With the leafy setting and dramatic pond, it would be easy to describe Doug Peine and Christine Scotillo’s garden as a backyard oasis. Yet that wouldn’t tell the whole story of this unique urban landscape.
Despite its city-lot size, their St. Paul garden possesses that hallmark sense of detail and destination found in much larger traditional strolling gardens where hidden delights reveal themselves at every turn.
The street façade of their smart gray cottage with black shutters and bountiful window boxes hints at what’s to come. Vines frame the front deck where crisp white Adirondack chairs perch atop the tuckunder garage. To one side, a meandering path leads visitors to the backyard and the pond-side dining area and continues to a variety of seating areas and plantings, each with their own special charms.
Crafted with care, the green and peaceful retreat is the product of literal sweat equity by these two retired lawyers (who might have missed their true calling as landscape designers). Peine is the wizard behind the wood and stonework, while Scotillo, who also has a background in dance, is attuned to rhythm and flow as she choreographs the plantings and ornamental aspects of the garden.
Peine excavated the 3,000-gallon pond by hand and surrounded it with what can rightly be called local stone, reclaimed from a retaining wall and foraged from the yards of neighbors who no longer wanted it. Since the area is just two miles from the Mississippi River, it has an abundance of native limestone, sandstone, and shale, he explains. “The shale is from the Decorah Shale formation, which is replete with fossils of brachiopods and other organisms alive some 500 million years ago when the region was covered by a tropical, shallow sea.”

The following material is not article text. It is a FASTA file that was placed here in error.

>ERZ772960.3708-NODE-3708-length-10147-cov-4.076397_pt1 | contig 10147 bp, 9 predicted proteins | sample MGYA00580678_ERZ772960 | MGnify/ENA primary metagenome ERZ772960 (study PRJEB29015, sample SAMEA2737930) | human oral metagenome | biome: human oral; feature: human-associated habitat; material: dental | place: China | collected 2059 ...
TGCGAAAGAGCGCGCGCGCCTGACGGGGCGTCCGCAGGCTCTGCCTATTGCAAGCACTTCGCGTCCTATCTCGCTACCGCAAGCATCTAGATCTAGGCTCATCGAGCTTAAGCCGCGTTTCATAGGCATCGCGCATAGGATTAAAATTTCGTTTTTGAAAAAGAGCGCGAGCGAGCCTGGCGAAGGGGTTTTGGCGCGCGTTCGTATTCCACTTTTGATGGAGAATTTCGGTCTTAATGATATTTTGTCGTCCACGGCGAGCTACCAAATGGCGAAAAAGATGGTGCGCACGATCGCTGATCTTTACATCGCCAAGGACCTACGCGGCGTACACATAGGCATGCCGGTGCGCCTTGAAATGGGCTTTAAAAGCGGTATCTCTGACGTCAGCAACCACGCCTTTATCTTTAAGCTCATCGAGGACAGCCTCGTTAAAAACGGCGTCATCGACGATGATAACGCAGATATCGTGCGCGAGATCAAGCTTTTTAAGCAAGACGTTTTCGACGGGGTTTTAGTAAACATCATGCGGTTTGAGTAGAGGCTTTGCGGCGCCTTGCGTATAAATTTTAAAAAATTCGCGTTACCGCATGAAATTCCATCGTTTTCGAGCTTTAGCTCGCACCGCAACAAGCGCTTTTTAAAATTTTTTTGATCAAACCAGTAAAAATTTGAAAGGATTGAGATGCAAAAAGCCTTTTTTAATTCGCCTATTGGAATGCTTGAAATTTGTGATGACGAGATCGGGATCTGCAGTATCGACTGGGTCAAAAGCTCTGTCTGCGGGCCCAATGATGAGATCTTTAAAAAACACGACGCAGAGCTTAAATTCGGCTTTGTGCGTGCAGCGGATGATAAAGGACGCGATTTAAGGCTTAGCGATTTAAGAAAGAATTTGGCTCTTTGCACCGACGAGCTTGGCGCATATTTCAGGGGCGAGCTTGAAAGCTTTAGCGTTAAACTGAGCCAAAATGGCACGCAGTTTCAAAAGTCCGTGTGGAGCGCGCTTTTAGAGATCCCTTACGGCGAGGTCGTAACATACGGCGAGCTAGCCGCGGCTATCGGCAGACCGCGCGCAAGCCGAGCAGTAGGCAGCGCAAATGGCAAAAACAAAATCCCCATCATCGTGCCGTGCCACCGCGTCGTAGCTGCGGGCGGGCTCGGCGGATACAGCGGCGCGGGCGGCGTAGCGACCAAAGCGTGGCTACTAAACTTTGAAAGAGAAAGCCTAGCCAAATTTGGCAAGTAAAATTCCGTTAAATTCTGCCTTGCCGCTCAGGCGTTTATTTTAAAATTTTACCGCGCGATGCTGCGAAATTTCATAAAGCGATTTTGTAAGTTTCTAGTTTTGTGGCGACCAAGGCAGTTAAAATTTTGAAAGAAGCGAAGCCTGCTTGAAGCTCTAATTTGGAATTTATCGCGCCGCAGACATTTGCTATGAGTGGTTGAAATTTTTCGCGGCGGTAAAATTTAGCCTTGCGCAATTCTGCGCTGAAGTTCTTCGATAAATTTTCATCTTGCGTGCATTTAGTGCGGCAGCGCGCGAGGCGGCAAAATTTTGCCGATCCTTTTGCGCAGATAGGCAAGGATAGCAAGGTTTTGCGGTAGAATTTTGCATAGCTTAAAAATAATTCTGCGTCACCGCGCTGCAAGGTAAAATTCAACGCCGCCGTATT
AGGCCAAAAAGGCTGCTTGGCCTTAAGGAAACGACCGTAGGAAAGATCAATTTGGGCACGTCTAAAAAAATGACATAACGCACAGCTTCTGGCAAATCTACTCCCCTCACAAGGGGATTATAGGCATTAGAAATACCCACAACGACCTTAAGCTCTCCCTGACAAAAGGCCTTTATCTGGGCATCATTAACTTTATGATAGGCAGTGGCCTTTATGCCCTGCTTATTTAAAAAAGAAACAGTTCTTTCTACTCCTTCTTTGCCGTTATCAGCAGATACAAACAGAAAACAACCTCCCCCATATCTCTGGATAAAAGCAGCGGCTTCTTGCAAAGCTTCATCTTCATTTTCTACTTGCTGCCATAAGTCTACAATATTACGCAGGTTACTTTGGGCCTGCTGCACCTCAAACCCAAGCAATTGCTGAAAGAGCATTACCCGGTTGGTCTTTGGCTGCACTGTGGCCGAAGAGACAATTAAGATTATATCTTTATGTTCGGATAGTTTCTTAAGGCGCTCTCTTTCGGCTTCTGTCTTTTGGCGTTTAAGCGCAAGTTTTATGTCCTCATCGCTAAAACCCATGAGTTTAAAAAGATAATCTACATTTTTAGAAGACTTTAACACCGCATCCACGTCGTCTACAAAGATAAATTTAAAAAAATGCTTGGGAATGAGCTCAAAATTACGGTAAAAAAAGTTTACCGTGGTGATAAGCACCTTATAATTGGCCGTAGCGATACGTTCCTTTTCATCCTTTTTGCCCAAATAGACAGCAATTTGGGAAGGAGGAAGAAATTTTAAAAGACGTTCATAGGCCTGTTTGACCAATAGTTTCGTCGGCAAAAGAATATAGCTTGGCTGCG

A circular deck with lounge chairs set within the crescent of the pond, almost like an island, is the perfect spot for reverie and relaxation. The pond is deep enough to sit on the edge and dangle your feet for a bit of refreshment on warm summer days.
Adjacent to the pond, Peine and Scotillo fashioned a stylish fire pit with more stone and reconfigured pallet seating on three sides. Furnished with plaid blankets and patterned rugs, it’s a warm and cozy place during chilly fall months.
A variety of paving materials along the path creates textural interest and the sense of journey through the rest of the garden. Mossy brick or random-cut stone paths lead to an inlaid wood platform they call the dance floor and, beyond that, a garden shed decorated to match their home. At the far end of the garden is the Mayan Temple, their name for a pyramid-shaped planter made from concrete blocks. Next to that is another seating area with red bistro chairs, anchored by a mosaic “rug” made from stone chips leftover from projects.
Well-tended hostas, boxwood, ferns, and hydrangeas provide a grounding framework throughout the garden. Scotillo’s keen eye is evident in the composition of an ever-changing series of delightful vignettes that use statuary, vertical accents, containers, and garden accessories. The recent removal of a large tree provided for more sun, allowing her to add color to her plant palette of green and white.
The two sometimes spend all day outside and even into the night, when they light lanterns throughout the garden. That’s when the white blooms of the Annabelle hydrangeas glow in the candlelight and add an ethereal atmosphere to this beautiful backyard haven.
When Peine and Scotillo aren’t busy in the garden, they make frequent trips to California where their son Nick is currently working on the NBC sitcom, AP Bio. Upon completion of the pond, a talented stand-up comedian and actor dubbed it, “Lake Inferior.” While you can appreciate his spot-on humor, it is anything but.